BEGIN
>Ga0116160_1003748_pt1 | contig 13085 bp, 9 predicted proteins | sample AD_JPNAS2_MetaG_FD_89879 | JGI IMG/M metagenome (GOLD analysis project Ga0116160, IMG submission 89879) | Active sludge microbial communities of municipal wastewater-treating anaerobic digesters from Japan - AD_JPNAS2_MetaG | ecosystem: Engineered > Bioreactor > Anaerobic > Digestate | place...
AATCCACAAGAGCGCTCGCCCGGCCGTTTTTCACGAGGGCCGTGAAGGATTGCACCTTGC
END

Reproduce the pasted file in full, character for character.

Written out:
>Ga0116160_1003748_pt1 | contig 13085 bp, 9 predicted proteins | sample AD_JPNAS2_MetaG_FD_89879 | JGI IMG/M metagenome (GOLD analysis project Ga0116160, IMG submission 89879) | Active sludge microbial communities of municipal wastewater-treating anaerobic digesters from Japan - AD_JPNAS2_MetaG | ecosystem: Engineered > Bioreactor > Anaerobic > Digestate | place...
AATCCACAAGAGCGCTCGCCCGGCCGTTTTTCACGAGGGCCGTGAAGGATTGCACCTTGC